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Alejandro Suyon and the Making of Chulucanas Pottery

jim-carmen
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Alejandro Suyon and the Making of Chulucanas Pottery
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Chulucanas is a town in northern Peru, on the Piura River in the Andean foothills, about an hour east of the city of Piura. This part of Peru is heir to a long ceramic tradition that includes the Vicus, Moche and Chimu pre-Columbian civilizations. However, Chulucanas pottery is far from an indigenous creation. This guide reviews the history of Chulucanas pottery and describes how it is made in the workshop of one of its most respected practitioners, Alejandro Suyon (or Sullon) Paz.

The Chulucanas Style

In 1920, an earthquake forced four families of potters from the town of Simbila to leave their homes in search of a new clay source. They found it along the Piura River and settled in a section of Chulucanas called La Encantada. Their production was local and utilitarian until 1967, when Gloria Joyce, an American nun with interests in pottery and anthropology, arrived.

Sister Gloria saw the potential for the Chulucanas potters to sell their work outside of Peru and inspired by ancient Vicus positive / negative burnished pottery, then recently discovered, encouraged the development of what has become known as the Chulucanas style. From 1967 until 1973 Sister Gloria helped the potters select better clays, construct more efficient kilns, and devise new molding and slipping techniques. She also encouraged them to sign their work, something that became characteristic of Chulucanas pottery, but is not common with other Peruvian crafts even today.

The success of the Chulucanas style initiated by Sister Gloria led to other outside involvement in later years. In 1980, the Italian government donated modern clay processing equipment and for six years ran a training program that included new wheel-throwing techniques, the creation of new and improved kilns, and the use of colored pigments in clay slips.

In 1994, the Peruvian Asociacion de Exportadores arranged for two designers from the Connecticut-based Aid to Artisans, Tom Vinaut and Mimi Robinson, to work with Chulucanas potters to create new shapes and and designs that would be even more appealing to foreign buyers. Vinaut and Robinson also helped the potters with their export connections. Lima-based exporters invested heavily by buying in bulk from several workshops.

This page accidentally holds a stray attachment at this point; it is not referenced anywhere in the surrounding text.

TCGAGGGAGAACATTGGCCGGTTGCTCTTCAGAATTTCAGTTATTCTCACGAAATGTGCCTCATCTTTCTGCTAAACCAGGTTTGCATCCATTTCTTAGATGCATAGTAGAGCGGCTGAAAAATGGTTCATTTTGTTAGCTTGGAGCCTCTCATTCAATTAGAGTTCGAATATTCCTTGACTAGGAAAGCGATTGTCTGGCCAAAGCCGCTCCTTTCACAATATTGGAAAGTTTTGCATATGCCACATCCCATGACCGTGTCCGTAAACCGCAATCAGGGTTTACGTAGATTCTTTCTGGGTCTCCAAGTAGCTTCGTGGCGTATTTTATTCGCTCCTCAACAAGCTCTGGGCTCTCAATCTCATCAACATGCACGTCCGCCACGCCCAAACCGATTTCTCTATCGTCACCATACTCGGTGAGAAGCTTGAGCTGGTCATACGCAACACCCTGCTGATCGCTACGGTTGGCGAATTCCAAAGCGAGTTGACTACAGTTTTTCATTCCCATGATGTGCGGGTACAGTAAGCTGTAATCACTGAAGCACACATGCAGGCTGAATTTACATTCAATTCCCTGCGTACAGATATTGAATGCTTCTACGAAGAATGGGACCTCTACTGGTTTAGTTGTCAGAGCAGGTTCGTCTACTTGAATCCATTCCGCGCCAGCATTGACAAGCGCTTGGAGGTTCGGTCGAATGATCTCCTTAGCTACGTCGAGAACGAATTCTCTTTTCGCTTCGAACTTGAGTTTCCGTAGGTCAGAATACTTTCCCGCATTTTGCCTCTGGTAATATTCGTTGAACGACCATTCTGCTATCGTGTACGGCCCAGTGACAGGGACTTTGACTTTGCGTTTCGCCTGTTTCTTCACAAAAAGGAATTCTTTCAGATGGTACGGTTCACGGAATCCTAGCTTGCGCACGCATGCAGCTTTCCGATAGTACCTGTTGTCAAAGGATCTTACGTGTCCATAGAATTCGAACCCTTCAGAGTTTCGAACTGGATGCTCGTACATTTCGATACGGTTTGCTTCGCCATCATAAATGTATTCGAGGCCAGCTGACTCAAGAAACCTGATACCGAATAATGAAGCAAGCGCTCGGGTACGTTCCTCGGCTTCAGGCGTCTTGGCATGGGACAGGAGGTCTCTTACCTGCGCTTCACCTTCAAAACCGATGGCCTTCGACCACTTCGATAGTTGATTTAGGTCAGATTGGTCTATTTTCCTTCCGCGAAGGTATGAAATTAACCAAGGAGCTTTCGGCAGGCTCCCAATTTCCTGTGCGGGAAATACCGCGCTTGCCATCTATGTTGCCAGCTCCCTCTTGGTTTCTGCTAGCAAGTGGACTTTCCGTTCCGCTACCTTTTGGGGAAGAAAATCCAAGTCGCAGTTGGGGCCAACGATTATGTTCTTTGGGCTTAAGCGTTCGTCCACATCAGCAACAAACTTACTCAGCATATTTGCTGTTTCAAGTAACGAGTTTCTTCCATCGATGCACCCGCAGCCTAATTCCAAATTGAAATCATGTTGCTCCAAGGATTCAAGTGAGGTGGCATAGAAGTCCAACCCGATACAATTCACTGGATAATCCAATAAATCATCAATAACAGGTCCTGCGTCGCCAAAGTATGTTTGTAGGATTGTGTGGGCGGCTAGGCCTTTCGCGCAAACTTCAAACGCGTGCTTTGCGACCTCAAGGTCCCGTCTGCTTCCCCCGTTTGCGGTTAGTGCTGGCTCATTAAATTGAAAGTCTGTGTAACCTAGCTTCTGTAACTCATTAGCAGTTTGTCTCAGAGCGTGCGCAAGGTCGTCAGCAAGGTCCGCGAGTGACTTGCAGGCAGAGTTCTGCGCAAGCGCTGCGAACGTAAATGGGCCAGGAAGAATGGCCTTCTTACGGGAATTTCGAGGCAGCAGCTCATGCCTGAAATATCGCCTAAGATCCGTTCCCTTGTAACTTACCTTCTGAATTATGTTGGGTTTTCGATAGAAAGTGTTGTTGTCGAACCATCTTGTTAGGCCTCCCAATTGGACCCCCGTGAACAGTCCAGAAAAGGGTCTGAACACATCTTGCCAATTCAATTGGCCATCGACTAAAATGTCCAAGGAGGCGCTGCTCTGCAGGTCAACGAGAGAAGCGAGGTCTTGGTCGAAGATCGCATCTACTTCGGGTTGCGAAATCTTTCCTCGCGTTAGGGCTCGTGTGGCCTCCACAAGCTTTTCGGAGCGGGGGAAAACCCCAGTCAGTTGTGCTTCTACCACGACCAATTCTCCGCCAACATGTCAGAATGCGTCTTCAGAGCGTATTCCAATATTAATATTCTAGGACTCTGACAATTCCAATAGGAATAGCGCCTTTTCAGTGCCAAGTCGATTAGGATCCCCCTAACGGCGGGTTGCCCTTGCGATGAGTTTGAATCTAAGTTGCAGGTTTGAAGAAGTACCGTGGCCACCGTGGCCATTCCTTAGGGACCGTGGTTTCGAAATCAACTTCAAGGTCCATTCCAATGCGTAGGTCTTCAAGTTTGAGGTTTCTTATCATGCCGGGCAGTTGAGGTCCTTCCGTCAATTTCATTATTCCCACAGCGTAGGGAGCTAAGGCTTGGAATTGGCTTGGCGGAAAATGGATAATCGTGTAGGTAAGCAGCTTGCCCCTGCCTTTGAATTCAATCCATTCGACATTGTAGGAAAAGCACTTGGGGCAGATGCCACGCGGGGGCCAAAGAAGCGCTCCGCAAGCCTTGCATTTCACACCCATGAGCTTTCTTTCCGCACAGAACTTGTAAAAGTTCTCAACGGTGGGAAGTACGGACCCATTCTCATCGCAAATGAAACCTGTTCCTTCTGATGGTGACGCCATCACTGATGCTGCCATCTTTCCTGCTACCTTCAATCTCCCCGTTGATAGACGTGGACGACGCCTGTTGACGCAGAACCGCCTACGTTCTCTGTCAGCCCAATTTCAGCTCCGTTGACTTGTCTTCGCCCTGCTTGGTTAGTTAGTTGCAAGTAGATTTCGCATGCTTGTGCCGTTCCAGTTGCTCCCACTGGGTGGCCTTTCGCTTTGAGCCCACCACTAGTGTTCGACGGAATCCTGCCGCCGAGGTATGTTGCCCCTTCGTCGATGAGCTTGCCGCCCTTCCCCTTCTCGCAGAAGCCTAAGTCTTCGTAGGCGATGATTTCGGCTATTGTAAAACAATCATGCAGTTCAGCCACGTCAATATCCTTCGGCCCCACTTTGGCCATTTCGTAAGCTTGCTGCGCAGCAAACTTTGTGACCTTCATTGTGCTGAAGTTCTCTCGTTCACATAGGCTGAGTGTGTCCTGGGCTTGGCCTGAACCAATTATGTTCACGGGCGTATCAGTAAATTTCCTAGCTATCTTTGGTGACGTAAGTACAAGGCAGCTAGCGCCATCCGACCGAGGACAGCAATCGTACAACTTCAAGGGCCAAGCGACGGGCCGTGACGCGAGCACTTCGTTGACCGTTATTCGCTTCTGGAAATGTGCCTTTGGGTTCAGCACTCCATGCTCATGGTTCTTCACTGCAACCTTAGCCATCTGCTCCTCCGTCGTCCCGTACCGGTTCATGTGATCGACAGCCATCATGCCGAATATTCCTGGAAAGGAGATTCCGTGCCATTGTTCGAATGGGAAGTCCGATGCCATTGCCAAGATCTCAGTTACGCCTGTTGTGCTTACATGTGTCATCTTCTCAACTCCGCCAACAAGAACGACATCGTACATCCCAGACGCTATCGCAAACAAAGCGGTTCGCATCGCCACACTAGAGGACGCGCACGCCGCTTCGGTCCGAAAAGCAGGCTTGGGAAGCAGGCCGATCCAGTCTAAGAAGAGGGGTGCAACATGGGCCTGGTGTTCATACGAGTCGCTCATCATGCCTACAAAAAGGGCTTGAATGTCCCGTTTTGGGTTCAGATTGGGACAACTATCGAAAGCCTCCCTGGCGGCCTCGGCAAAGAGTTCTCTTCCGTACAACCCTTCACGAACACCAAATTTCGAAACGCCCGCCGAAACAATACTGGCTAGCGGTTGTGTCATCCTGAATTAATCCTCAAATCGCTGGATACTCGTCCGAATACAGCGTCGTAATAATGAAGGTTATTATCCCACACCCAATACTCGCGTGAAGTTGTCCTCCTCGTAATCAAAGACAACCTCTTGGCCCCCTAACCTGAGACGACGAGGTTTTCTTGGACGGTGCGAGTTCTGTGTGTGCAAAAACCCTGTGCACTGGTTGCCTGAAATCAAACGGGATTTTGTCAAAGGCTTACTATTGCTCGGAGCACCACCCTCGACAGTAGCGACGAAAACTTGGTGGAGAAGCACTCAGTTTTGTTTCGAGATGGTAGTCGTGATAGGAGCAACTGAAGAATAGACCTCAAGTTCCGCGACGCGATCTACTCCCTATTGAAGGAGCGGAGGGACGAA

About 250 potters work in Chulucanas today. Annual production has exceeded $1 million since the mid-1990s, making Chulucanas pottery the most economically important of all Peruvian crafts. In 2005, it was declared a "Producto Bandera del Peru" (literally, "flag product of Peru"), a denomination given products that symbolize Peru internationally, the first and so far only craft to be so honored.

Some so-called Chulucanas pottery is not made in Chulucanas but elsewhere in Peru. This copying is thanks in part to to success of the style but is also due to the migration of some families out of Chulucanas, particularly to the Lima suburbs. Concurrent with this out-migration has been the appearance of more women potters, as their husbands, who previously had managed the enterprises, have taken up other occupations. To protect true Chulucanas pottery, in 2006 the Peruvian legislature passed a law stipulating that only pottery actually produced in Chulucanas could be signed and marked "Chulucanas."

The Workshop of Alejandro Suyon

As is the case with other Peruvian crafts, Chulucanas pottery is largely made in home workshops. The following description is based on the workshop of Alejandro Suyon. Now in his 50s, Suyon learned the craft from an elder brother who has since left Chulucanas. His work is rooted in the earliest methods, although his more recent output shows the impact of other influences as well.

The first step in making the pottery is the collection of clay from deposits along the Piura or nearby Chira River. Selecting the right clay requires a practiced eye, and the potters themselves underake this. After collecting the clay, they mix it with clear spring water (never river water) and a coarse sand from the banks of the Piura. This substance is then spread out on a clean floor and worked with bare feet in a sort of ritual dance that may last as long as an hour.